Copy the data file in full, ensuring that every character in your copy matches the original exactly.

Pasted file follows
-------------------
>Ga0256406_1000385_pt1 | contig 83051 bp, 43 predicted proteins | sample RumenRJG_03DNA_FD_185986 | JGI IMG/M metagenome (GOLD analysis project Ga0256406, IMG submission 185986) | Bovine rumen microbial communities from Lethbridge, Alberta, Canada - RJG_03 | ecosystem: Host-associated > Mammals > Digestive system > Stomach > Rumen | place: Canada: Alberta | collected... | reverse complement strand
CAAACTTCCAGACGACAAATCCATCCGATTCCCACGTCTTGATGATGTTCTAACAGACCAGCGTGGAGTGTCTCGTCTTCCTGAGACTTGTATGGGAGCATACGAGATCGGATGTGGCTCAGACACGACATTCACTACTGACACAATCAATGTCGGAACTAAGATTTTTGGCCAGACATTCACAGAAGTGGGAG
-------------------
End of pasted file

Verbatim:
>Ga0256406_1000385_pt1 | contig 83051 bp, 43 predicted proteins | sample RumenRJG_03DNA_FD_185986 | JGI IMG/M metagenome (GOLD analysis project Ga0256406, IMG submission 185986) | Bovine rumen microbial communities from Lethbridge, Alberta, Canada - RJG_03 | ecosystem: Host-associated > Mammals > Digestive system > Stomach > Rumen | place: Canada: Alberta | collected... | reverse complement strand
CAAACTTCCAGACGACAAATCCATCCGATTCCCACGTCTTGATGATGTTCTAACAGACCAGCGTGGAGTGTCTCGTCTTCCTGAGACTTGTATGGGAGCATACGAGATCGGATGTGGCTCAGACACGACATTCACTACTGACACAATCAATGTCGGAACTAAGATTTTTGGCCAGACATTCACAGAAGTGGGAG